Un mundo de múltiples monedas de reserva

BERKELEY – La competencia por el estatus de moneda de reserva se describe convencionalmente como un juego donde el ganador se queda con todo. Desde este punto de vista, hay lugar sólo para una moneda internacional hecha y derecha. El único interrogante es qué moneda nacional se quedará con ese papel.

La lógica de mercado, se dice, dictamina este resultado. Para los importadores y exportadores, cotizar los precios en la misma moneda –digamos, el dólar- que otros importadores y exportadores evita que los clientes se confundan. Para los bancos centrales, tener reservas en la misma moneda que otros bancos centrales implica tener el mismo activo líquido. Si todo el mundo compra, vende y tiene dólares, rinde hacer lo mismo, ya que los mercados en activos denominados en dólares serán los más profundos.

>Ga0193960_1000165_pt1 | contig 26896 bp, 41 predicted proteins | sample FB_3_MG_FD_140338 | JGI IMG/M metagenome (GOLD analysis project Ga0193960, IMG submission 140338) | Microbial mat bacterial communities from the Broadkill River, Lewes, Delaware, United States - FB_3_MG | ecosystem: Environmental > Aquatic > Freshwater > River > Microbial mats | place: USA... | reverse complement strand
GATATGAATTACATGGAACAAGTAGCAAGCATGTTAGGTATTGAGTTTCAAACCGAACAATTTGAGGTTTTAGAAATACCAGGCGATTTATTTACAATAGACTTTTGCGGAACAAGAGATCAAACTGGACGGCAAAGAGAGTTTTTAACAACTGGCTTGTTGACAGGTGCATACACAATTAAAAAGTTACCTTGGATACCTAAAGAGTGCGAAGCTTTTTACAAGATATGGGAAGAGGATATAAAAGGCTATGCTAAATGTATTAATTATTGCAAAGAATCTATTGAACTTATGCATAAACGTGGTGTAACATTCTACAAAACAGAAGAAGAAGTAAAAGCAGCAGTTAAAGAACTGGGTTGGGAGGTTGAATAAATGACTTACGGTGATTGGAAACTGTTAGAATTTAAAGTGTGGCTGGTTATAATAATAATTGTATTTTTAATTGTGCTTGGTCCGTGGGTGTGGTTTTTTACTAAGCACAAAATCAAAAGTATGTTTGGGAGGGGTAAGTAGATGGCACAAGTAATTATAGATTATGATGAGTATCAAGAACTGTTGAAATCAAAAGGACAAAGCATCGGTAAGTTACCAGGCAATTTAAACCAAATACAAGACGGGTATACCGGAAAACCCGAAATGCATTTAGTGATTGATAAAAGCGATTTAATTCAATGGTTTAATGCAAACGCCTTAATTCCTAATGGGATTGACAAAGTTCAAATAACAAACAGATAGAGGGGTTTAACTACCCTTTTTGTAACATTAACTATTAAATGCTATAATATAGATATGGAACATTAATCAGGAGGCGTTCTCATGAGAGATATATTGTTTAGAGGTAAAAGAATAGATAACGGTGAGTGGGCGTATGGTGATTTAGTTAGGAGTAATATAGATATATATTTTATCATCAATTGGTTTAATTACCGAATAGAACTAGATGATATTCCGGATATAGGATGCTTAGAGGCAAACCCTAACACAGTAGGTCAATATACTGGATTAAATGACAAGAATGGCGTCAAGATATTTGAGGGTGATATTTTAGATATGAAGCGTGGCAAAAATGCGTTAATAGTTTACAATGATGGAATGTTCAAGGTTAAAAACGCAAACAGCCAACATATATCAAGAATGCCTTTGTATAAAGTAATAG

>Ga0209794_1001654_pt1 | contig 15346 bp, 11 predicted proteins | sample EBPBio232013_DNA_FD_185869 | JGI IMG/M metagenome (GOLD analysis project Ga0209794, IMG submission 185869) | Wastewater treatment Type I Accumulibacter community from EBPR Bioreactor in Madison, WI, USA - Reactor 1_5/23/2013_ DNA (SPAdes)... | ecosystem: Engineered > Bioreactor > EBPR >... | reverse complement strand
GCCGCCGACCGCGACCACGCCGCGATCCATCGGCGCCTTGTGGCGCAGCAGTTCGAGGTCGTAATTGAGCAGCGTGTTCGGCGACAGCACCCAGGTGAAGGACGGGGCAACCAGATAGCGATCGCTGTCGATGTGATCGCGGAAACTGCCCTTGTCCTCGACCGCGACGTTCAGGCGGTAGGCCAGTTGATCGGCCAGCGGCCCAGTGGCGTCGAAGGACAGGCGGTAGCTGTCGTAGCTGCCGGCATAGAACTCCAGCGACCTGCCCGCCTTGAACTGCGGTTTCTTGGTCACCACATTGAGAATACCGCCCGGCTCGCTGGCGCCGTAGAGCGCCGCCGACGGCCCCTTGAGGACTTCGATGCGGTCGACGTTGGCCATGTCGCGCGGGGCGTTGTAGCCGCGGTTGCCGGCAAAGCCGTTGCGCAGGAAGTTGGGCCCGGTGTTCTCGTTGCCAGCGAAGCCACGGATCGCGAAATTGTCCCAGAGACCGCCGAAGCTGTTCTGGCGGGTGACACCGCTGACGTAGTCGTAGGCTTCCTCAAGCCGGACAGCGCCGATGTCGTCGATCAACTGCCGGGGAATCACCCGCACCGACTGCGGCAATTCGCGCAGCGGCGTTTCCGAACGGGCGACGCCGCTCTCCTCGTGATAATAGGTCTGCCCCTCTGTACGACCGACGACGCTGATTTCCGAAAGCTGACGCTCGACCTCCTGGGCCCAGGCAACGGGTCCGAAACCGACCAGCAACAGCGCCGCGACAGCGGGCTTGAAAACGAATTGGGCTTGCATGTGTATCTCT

Si bien siempre resulta posible que pueda producirse un punto de inflexión en el cual todos migran de una moneda a otra, se dice que la naturaleza de tipo red del sistema monetario internacional deja espacio para una única unidad internacional.

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